No. Neither is a legitimate reason to require supervision. Every business in the country is fearful of these two things, but that does not mean that it can run roughshod over a person’s legal rights. By the same token, federal and state fair housing laws expressly protect the rights of families and children to be free from discrimination against children. By law, children are allowed to play outside just so long as there isn’t a compelling reason that would require supervision. A landlord’s personal fear of liability does not qualify as a compelling reason that would allow him to usurp a family’s federal and state fair housing rights. A compelling reason usually deals with a true, dangerous situation if the child is left alone, such as small children swimming in a pool unattended. If the landlord truly has a legitimate safety concern that he is trying to address, then he must take careful precautions to narrowly tailor a rule that will deal very specifically with a limited problem. For example, if the landlord is worried about young children drowning in the pool, then it is perfectly okay to have a rule that says, "Children under 14 must be supervised while swimming." However, the landlord goes too far if, in an effort to solve this problem, he creates a rule that says, "No children are allowed to play outside at anytime." Yes, this would also solve the problem, but the rule is too broad.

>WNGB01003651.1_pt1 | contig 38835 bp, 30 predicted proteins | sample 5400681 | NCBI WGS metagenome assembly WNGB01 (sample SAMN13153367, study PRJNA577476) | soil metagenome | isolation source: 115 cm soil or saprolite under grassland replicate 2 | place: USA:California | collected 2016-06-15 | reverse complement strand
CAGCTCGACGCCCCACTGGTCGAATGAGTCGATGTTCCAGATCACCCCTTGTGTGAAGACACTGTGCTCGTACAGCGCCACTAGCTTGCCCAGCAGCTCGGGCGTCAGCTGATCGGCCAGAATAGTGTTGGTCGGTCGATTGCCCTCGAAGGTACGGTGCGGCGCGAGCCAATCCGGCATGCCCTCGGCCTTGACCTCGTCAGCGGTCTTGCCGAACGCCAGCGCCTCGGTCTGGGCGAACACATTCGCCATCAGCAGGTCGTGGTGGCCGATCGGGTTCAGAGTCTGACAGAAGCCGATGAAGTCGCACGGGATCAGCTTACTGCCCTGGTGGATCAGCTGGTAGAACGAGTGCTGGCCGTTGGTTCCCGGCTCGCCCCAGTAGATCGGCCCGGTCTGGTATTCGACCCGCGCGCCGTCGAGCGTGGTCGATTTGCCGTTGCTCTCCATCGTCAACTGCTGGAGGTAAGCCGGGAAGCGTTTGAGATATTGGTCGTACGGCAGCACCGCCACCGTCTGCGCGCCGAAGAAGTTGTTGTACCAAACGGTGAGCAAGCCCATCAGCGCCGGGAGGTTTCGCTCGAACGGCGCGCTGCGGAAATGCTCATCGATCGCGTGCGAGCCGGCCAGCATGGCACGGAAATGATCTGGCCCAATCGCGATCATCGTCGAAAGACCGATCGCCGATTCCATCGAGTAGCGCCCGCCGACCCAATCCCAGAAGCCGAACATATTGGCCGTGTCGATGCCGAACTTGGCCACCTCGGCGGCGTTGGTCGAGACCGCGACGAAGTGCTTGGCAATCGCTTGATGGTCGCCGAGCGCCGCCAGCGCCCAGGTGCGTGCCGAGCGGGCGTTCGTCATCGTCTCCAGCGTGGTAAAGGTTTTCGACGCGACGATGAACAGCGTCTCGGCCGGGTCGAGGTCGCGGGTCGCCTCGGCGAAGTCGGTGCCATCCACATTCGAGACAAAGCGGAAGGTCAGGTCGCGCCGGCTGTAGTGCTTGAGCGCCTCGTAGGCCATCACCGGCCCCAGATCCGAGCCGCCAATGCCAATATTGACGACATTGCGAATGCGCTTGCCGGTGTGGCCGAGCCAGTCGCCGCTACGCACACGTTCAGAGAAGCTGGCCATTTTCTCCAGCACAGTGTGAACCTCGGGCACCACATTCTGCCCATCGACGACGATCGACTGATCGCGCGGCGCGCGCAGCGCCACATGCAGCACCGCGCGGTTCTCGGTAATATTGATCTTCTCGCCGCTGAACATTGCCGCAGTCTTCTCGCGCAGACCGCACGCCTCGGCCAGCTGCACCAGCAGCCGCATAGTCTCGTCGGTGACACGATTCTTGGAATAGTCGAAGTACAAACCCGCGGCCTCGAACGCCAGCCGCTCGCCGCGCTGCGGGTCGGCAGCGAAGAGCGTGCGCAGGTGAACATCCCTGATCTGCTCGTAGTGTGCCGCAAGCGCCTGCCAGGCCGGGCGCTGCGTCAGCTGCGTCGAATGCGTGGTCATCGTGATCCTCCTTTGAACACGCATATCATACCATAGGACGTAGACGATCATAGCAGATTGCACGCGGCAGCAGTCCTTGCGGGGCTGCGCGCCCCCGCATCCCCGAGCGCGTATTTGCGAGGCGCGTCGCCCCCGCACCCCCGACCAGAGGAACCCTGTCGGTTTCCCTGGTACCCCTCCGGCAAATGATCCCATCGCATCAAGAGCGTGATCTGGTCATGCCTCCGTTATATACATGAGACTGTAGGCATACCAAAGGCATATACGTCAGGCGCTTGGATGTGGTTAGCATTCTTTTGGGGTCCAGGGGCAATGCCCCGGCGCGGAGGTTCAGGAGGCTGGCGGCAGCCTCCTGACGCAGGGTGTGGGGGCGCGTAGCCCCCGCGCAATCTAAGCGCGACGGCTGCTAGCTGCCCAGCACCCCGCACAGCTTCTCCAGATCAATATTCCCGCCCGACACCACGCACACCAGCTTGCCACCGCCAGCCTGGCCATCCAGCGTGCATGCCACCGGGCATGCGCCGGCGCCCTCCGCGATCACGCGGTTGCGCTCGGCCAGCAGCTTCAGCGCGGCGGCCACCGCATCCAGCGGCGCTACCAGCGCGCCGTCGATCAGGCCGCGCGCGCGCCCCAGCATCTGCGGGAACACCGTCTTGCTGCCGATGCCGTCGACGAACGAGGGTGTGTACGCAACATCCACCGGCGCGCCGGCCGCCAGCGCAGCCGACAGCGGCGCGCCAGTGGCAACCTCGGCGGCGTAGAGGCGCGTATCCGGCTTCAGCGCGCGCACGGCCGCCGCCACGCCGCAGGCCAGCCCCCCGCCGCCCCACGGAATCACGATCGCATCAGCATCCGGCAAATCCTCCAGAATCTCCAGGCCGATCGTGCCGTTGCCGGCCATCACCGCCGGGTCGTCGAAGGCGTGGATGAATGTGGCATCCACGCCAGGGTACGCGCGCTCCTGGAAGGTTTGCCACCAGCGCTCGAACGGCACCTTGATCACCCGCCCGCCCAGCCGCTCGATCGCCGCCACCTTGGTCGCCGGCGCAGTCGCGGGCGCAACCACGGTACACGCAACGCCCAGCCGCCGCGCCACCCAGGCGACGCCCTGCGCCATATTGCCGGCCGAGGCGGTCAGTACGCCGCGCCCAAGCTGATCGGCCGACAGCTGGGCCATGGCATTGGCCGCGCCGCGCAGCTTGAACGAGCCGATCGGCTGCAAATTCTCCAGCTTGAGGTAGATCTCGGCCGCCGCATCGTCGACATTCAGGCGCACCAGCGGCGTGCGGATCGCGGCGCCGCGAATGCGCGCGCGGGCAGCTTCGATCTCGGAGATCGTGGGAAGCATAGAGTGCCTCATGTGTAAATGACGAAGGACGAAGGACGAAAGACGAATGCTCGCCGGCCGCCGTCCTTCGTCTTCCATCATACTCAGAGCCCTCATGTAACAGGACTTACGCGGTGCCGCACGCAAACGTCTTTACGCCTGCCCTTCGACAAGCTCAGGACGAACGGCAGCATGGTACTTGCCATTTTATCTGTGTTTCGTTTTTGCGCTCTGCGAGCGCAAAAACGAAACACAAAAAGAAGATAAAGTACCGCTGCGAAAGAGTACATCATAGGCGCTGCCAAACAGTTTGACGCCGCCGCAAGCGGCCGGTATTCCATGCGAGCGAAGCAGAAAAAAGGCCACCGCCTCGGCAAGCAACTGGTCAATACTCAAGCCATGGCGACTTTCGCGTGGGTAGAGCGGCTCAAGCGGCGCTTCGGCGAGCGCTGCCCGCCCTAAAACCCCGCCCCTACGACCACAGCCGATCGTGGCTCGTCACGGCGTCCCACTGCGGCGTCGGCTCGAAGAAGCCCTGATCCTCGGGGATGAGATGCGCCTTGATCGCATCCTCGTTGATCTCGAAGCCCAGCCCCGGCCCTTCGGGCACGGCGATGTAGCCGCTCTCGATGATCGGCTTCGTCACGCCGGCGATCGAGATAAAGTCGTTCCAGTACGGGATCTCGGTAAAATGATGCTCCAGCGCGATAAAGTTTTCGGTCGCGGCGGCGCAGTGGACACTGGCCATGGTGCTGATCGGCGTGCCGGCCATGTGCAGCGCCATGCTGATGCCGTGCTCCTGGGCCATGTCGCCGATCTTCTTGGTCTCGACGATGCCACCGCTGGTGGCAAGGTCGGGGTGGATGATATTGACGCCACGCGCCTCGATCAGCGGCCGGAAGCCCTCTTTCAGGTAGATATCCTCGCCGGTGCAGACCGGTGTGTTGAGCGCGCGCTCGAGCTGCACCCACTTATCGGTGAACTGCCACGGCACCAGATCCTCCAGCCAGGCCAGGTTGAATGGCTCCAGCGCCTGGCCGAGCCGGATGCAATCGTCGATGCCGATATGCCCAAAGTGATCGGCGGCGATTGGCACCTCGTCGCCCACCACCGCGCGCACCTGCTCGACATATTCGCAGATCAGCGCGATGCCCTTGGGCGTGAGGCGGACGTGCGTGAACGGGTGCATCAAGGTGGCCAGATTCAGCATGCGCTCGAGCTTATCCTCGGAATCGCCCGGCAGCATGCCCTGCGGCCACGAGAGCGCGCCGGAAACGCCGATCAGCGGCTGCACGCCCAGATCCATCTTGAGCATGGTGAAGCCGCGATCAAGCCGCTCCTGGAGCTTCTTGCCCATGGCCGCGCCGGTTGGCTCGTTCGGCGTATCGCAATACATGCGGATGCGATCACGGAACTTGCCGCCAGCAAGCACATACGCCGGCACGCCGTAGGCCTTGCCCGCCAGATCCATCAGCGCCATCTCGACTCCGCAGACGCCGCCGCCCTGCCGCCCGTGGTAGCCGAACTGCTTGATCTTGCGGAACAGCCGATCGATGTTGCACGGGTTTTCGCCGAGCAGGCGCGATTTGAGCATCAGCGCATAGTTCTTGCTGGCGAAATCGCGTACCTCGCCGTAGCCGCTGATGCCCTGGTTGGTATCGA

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Can a landlord refuse to allow children to play with toys or play outside because he is worried about liability or is fearful of getting sued?

No. By law, children are allowed to play outside unless there is a compelling reason to prohibit it, such as there being a real and present danger if the child is allowed to play with toys. A landlord’s fear of getting sued does not give him the right to cancel out such rights. Courts are concerned about actual, real danger, not possible dangers that can occur. For example, there is clearly a risk if children are allowed to shoot bb guns, hit hard baseballs, or throw lawn darts in the common areas, as an injury could easily occur. Obviously, a landlord can prohibit such activities. However, there is no such risk if children toss sponge balls, blow bubbles, play hopscotch, or play badminton. There is no risk with these activities. A manager cannot prohibit kids from engaging in such activities.

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Can my landlord prohibit teenagers from socializing?

No. If the rule is specifically aimed at teenagers (e.g. the rule says, "No teenagers may loiter on the premises") then the rule is illegal. The landlord is required to treat teenagers equal to adults. A landlord cannot make rules that single-out teenagers. By the same token, the landlord cannot refuse to allow teenagers to visit an apartment, simply because he is worried about them "causing trouble." Teenagers cannot be singled out. They must be treated equally as adults.